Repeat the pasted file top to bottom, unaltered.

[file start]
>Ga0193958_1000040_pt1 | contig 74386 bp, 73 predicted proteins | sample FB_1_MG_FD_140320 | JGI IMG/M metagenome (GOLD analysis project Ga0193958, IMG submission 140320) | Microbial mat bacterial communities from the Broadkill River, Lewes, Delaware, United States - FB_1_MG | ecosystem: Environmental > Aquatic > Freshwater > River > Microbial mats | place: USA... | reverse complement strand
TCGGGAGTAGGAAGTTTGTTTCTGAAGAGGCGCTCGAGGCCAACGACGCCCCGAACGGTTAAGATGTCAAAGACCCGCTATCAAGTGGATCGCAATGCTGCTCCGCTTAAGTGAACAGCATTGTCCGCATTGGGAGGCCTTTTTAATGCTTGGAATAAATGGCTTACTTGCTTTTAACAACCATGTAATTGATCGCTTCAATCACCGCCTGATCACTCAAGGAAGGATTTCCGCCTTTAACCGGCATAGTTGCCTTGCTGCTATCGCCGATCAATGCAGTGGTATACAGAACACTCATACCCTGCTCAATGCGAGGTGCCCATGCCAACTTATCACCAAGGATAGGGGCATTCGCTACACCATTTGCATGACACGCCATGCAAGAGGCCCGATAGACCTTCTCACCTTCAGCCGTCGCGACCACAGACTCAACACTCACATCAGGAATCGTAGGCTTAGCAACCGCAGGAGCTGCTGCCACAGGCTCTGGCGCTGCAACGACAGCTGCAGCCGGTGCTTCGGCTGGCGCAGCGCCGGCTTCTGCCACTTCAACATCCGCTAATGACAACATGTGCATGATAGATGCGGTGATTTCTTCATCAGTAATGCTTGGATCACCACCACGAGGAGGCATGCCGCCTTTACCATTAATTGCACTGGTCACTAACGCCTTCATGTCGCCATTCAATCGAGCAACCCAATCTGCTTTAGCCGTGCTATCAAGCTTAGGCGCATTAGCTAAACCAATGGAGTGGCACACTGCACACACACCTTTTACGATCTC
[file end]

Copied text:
>Ga0193958_1000040_pt1 | contig 74386 bp, 73 predicted proteins | sample FB_1_MG_FD_140320 | JGI IMG/M metagenome (GOLD analysis project Ga0193958, IMG submission 140320) | Microbial mat bacterial communities from the Broadkill River, Lewes, Delaware, United States - FB_1_MG | ecosystem: Environmental > Aquatic > Freshwater > River > Microbial mats | place: USA... | reverse complement strand
TCGGGAGTAGGAAGTTTGTTTCTGAAGAGGCGCTCGAGGCCAACGACGCCCCGAACGGTTAAGATGTCAAAGACCCGCTATCAAGTGGATCGCAATGCTGCTCCGCTTAAGTGAACAGCATTGTCCGCATTGGGAGGCCTTTTTAATGCTTGGAATAAATGGCTTACTTGCTTTTAACAACCATGTAATTGATCGCTTCAATCACCGCCTGATCACTCAAGGAAGGATTTCCGCCTTTAACCGGCATAGTTGCCTTGCTGCTATCGCCGATCAATGCAGTGGTATACAGAACACTCATACCCTGCTCAATGCGAGGTGCCCATGCCAACTTATCACCAAGGATAGGGGCATTCGCTACACCATTTGCATGACACGCCATGCAAGAGGCCCGATAGACCTTCTCACCTTCAGCCGTCGCGACCACAGACTCAACACTCACATCAGGAATCGTAGGCTTAGCAACCGCAGGAGCTGCTGCCACAGGCTCTGGCGCTGCAACGACAGCTGCAGCCGGTGCTTCGGCTGGCGCAGCGCCGGCTTCTGCCACTTCAACATCCGCTAATGACAACATGTGCATGATAGATGCGGTGATTTCTTCATCAGTAATGCTTGGATCACCACCACGAGGAGGCATGCCGCCTTTACCATTAATTGCACTGGTCACTAACGCCTTCATGTCGCCATTCAATCGAGCAACCCAATCTGCTTTAGCCGTGCTATCAAGCTTAGGCGCATTAGCTAAACCAATGGAGTGGCACACTGCACACACACCTTTTACGATCTC